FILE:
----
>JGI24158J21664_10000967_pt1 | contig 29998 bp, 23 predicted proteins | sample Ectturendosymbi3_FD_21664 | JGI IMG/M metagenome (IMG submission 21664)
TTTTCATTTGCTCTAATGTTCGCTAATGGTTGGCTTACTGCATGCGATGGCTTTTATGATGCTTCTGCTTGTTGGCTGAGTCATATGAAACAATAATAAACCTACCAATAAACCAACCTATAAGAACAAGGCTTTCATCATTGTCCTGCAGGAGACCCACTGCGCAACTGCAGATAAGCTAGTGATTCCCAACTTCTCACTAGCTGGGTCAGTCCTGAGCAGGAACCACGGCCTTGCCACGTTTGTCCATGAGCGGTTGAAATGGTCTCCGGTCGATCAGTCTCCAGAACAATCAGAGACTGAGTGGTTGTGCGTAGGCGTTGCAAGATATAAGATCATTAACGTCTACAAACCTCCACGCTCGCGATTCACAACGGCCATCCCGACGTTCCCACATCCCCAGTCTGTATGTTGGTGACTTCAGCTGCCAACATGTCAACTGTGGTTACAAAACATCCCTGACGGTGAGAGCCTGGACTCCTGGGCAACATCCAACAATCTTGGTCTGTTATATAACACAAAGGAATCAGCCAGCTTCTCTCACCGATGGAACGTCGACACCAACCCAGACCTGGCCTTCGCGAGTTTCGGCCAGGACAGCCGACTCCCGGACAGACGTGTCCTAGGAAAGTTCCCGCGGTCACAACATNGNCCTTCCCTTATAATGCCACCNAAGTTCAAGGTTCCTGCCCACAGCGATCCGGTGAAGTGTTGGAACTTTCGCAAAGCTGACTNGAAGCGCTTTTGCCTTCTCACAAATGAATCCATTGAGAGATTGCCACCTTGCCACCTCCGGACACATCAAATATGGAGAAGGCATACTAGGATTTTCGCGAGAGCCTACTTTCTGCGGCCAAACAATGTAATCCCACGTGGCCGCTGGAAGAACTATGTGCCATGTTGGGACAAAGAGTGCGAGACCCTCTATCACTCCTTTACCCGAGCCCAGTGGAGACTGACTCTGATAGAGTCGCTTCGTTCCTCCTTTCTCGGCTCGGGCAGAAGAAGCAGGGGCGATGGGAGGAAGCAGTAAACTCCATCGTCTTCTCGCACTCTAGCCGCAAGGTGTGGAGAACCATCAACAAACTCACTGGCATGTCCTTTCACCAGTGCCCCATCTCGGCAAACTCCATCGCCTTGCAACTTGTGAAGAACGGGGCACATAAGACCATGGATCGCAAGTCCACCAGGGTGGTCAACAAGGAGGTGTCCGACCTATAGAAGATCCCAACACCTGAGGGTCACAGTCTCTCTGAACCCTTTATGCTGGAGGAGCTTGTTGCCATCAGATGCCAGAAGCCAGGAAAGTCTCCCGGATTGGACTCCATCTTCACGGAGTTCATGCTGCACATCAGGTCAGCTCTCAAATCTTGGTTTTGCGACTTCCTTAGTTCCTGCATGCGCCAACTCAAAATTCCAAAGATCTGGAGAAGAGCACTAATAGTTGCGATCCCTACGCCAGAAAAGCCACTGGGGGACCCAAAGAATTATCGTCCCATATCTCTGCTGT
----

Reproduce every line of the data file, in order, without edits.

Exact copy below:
>JGI24158J21664_10000967_pt1 | contig 29998 bp, 23 predicted proteins | sample Ectturendosymbi3_FD_21664 | JGI IMG/M metagenome (IMG submission 21664)
TTTTCATTTGCTCTAATGTTCGCTAATGGTTGGCTTACTGCATGCGATGGCTTTTATGATGCTTCTGCTTGTTGGCTGAGTCATATGAAACAATAATAAACCTACCAATAAACCAACCTATAAGAACAAGGCTTTCATCATTGTCCTGCAGGAGACCCACTGCGCAACTGCAGATAAGCTAGTGATTCCCAACTTCTCACTAGCTGGGTCAGTCCTGAGCAGGAACCACGGCCTTGCCACGTTTGTCCATGAGCGGTTGAAATGGTCTCCGGTCGATCAGTCTCCAGAACAATCAGAGACTGAGTGGTTGTGCGTAGGCGTTGCAAGATATAAGATCATTAACGTCTACAAACCTCCACGCTCGCGATTCACAACGGCCATCCCGACGTTCCCACATCCCCAGTCTGTATGTTGGTGACTTCAGCTGCCAACATGTCAACTGTGGTTACAAAACATCCCTGACGGTGAGAGCCTGGACTCCTGGGCAACATCCAACAATCTTGGTCTGTTATATAACACAAAGGAATCAGCCAGCTTCTCTCACCGATGGAACGTCGACACCAACCCAGACCTGGCCTTCGCGAGTTTCGGCCAGGACAGCCGACTCCCGGACAGACGTGTCCTAGGAAAGTTCCCGCGGTCACAACATNGNCCTTCCCTTATAATGCCACCNAAGTTCAAGGTTCCTGCCCACAGCGATCCGGTGAAGTGTTGGAACTTTCGCAAAGCTGACTNGAAGCGCTTTTGCCTTCTCACAAATGAATCCATTGAGAGATTGCCACCTTGCCACCTCCGGACACATCAAATATGGAGAAGGCATACTAGGATTTTCGCGAGAGCCTACTTTCTGCGGCCAAACAATGTAATCCCACGTGGCCGCTGGAAGAACTATGTGCCATGTTGGGACAAAGAGTGCGAGACCCTCTATCACTCCTTTACCCGAGCCCAGTGGAGACTGACTCTGATAGAGTCGCTTCGTTCCTCCTTTCTCGGCTCGGGCAGAAGAAGCAGGGGCGATGGGAGGAAGCAGTAAACTCCATCGTCTTCTCGCACTCTAGCCGCAAGGTGTGGAGAACCATCAACAAACTCACTGGCATGTCCTTTCACCAGTGCCCCATCTCGGCAAACTCCATCGCCTTGCAACTTGTGAAGAACGGGGCACATAAGACCATGGATCGCAAGTCCACCAGGGTGGTCAACAAGGAGGTGTCCGACCTATAGAAGATCCCAACACCTGAGGGTCACAGTCTCTCTGAACCCTTTATGCTGGAGGAGCTTGTTGCCATCAGATGCCAGAAGCCAGGAAAGTCTCCCGGATTGGACTCCATCTTCACGGAGTTCATGCTGCACATCAGGTCAGCTCTCAAATCTTGGTTTTGCGACTTCCTTAGTTCCTGCATGCGCCAACTCAAAATTCCAAAGATCTGGAGAAGAGCACTAATAGTTGCGATCCCTACGCCAGAAAAGCCACTGGGGGACCCAAAGAATTATCGTCCCATATCTCTGCTGT